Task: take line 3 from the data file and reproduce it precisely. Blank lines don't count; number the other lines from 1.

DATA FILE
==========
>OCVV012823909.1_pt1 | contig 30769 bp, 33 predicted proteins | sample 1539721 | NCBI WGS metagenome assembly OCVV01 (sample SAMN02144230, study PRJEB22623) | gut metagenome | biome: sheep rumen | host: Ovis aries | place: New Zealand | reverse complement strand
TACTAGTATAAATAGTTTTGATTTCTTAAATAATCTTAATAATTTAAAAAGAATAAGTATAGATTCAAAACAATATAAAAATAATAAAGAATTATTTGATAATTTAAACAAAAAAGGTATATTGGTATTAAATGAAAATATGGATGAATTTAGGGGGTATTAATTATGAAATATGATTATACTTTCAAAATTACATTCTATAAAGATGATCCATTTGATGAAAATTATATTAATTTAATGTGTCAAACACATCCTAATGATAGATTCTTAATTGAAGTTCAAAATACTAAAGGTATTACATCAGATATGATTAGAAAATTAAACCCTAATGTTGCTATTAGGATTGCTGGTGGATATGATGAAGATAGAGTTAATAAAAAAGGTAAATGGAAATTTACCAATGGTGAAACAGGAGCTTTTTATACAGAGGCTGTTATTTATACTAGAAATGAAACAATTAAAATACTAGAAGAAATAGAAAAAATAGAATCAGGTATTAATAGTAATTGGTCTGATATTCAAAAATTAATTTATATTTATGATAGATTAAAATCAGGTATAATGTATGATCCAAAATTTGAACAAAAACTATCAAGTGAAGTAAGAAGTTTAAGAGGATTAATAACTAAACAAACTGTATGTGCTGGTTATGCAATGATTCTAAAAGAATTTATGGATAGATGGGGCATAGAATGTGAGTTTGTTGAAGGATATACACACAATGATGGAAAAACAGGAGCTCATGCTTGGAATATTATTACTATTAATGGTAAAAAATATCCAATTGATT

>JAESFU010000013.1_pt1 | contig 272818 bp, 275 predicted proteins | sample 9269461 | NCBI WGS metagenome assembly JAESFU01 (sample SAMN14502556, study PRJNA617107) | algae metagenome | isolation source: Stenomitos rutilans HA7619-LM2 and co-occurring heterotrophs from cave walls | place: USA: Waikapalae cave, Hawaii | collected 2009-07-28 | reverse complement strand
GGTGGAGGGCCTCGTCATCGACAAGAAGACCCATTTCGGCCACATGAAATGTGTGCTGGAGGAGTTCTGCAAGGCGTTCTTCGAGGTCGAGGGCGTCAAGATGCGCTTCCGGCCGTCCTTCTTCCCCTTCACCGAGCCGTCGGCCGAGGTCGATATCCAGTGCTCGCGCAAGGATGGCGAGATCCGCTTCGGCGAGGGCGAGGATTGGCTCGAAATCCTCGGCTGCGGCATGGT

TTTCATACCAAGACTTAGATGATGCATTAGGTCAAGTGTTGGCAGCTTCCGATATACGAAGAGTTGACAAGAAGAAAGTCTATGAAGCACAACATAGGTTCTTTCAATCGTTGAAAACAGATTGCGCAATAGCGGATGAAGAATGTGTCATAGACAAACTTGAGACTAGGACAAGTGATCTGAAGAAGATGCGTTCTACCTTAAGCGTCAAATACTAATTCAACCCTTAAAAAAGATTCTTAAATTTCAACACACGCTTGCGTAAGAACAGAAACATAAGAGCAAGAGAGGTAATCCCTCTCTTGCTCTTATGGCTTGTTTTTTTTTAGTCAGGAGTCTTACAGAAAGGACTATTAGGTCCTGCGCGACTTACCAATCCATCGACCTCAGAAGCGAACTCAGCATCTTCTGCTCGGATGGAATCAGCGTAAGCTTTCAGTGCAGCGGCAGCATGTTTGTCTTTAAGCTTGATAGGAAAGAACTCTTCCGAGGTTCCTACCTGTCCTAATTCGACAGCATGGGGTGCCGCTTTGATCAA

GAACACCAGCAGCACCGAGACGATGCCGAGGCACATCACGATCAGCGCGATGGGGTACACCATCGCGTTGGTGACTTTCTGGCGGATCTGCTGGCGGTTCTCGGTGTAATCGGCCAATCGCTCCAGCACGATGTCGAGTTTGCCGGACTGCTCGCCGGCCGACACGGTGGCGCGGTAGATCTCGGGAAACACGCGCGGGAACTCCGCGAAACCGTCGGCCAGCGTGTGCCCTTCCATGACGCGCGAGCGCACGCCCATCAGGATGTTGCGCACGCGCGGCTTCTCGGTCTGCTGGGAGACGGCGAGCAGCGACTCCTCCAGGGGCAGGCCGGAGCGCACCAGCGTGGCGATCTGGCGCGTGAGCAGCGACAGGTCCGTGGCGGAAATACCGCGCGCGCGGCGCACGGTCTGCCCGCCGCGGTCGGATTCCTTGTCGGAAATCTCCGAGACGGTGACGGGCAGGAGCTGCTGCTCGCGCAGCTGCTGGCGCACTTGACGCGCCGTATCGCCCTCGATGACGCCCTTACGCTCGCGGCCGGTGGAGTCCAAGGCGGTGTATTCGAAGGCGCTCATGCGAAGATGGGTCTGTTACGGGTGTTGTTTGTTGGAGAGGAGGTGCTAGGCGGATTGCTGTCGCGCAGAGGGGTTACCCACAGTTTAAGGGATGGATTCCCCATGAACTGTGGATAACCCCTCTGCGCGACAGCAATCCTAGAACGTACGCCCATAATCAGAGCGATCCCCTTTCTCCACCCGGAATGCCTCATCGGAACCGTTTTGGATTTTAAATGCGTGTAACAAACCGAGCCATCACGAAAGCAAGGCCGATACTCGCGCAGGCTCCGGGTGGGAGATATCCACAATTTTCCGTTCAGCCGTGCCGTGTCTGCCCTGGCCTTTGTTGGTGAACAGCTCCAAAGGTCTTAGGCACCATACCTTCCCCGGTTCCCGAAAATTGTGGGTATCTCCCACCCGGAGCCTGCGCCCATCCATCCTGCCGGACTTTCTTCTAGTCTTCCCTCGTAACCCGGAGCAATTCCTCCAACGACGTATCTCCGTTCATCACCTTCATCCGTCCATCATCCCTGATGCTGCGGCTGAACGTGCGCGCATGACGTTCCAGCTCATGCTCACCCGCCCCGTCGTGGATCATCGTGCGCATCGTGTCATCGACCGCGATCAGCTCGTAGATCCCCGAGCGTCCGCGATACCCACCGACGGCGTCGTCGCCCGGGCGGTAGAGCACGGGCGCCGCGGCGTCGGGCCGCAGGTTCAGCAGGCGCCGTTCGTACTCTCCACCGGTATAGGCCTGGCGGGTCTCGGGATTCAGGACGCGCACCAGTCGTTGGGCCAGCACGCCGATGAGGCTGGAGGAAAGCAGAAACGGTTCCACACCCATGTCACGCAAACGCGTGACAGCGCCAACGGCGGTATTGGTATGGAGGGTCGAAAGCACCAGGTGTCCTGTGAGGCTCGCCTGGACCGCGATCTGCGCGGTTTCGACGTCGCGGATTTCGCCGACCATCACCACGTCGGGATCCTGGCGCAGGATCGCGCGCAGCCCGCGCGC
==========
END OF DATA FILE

>JAESFU010000013.1_pt1 | contig 272818 bp, 275 predicted proteins | sample 9269461 | NCBI WGS metagenome assembly JAESFU01 (sample SAMN14502556, study PRJNA617107) | algae metagenome | isolation source: Stenomitos rutilans HA7619-LM2 and co-occurring heterotrophs from cave walls | place: USA: Waikapalae cave, Hawaii | collected 2009-07-28 | reverse complement strand